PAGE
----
This test demonstrates the power of using instrumentation in Android testing. Only an instrumentation-based test class allows you to send key events (or touch events) to the application under test. With instrumentation, you can test your UI without having to take screenshots, record the screen, or do human-controlled testing.

To work with the spinner, the test has to request focus for it and then set it to a known position. The test uses requestFocus() and setSelection() to do this. Both of these methods interact with a View in the application under test, so you have to call them in a special way.

Code in a test application that interacts with a View of the application under test must run in the main application's thread, also known as the UI thread. To do this, you use the Activity.runOnUiThread() method. You pass the code to runOnUiThread()in an anonymous Runnable object. To set the statements in the Runnable object, you override the object's run() method.

To send key events to the UI of the application under test, you use the sendKeys() method. This method does not have to run on the UI thread, since Android uses instrumentation to pass the key events to the application under test.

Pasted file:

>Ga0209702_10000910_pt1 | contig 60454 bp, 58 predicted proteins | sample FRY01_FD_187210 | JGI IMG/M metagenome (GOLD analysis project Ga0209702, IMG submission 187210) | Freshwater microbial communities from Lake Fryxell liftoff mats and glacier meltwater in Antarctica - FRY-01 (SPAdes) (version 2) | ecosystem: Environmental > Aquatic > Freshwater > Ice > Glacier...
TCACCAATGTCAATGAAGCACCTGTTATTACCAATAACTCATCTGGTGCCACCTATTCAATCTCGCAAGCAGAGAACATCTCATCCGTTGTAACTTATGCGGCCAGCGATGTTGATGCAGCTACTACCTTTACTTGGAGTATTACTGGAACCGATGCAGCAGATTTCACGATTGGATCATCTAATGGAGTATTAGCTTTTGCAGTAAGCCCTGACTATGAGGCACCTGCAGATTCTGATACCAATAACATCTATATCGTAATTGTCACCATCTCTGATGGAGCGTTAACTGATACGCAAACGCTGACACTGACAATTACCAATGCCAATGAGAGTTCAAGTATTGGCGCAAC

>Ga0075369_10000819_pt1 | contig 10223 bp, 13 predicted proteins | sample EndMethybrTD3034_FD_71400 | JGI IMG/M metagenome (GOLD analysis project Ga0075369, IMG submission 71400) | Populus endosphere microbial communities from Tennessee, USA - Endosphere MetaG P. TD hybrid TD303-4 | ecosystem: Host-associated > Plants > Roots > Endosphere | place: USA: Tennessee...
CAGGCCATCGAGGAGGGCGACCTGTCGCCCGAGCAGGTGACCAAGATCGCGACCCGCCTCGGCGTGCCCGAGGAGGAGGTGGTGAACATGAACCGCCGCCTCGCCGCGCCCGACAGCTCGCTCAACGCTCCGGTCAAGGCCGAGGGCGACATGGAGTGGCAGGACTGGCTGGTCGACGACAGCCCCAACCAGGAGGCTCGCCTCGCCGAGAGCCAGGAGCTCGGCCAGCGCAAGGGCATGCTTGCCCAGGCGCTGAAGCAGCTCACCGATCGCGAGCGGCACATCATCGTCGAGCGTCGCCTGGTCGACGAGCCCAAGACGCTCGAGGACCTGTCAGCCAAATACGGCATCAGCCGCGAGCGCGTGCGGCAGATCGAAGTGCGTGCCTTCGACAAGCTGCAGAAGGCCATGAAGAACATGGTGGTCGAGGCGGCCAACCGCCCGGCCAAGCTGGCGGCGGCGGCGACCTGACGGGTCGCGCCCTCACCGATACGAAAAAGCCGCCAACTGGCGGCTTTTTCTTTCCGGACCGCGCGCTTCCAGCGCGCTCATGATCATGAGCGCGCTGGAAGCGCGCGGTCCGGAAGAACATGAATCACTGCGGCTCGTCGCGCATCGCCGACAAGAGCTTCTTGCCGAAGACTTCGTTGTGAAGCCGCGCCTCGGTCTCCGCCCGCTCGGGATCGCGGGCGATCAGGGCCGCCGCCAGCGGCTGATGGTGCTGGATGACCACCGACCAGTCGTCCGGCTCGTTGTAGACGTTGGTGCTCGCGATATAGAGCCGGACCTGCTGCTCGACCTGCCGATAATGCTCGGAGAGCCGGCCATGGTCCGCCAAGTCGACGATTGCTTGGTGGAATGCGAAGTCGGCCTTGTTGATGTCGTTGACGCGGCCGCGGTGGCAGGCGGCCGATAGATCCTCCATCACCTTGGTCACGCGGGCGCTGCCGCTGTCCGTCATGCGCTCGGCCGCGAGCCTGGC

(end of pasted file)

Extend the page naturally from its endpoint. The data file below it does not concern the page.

The last part of the test compares the selection made by sending the key events to a pre-determined value. This tests that the spinner is working as intended.

The following sections show you how to add the code for this test.

  1. Get focus and set selection. Create a new method public void testSpinnerUI(). Add code to to request focus for the spinner and set its position to default or initial position, "Earth". This code is run on the UI thread of the application under test: